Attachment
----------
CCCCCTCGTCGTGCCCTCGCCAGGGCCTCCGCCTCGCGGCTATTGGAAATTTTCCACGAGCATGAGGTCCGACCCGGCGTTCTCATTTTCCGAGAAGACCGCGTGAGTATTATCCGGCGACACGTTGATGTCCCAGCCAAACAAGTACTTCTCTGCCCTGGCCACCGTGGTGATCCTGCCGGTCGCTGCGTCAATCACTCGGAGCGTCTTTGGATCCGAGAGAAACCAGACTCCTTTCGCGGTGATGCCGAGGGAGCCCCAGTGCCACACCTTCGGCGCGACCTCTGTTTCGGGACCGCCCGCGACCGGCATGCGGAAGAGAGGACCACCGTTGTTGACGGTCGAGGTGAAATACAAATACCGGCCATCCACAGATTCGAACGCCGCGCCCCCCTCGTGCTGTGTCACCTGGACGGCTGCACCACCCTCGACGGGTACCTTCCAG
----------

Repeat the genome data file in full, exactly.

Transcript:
CCCCCTCGTCGTGCCCTCGCCAGGGCCTCCGCCTCGCGGCTATTGGAAATTTTCCACGAGCATGAGGTCCGACCCGGCGTTCTCATTTTCCGAGAAGACCGCGTGAGTATTATCCGGCGACACGTTGATGTCCCAGCCAAACAAGTACTTCTCTGCCCTGGCCACCGTGGTGATCCTGCCGGTCGCTGCGTCAATCACTCGGAGCGTCTTTGGATCCGAGAGAAACCAGACTCCTTTCGCGGTGATGCCGAGGGAGCCCCAGTGCCACACCTTCGGCGCGACCTCTGTTTCGGGACCGCCCGCGACCGGCATGCGGAAGAGAGGACCACCGTTGTTGACGGTCGAGGTGAAATACAAATACCGGCCATCCACAGATTCGAACGCCGCGCCCCCCTCGTGCTGTGTCACCTGGACGGCTGCACCACCCTCGACGGGTACCTTCCAG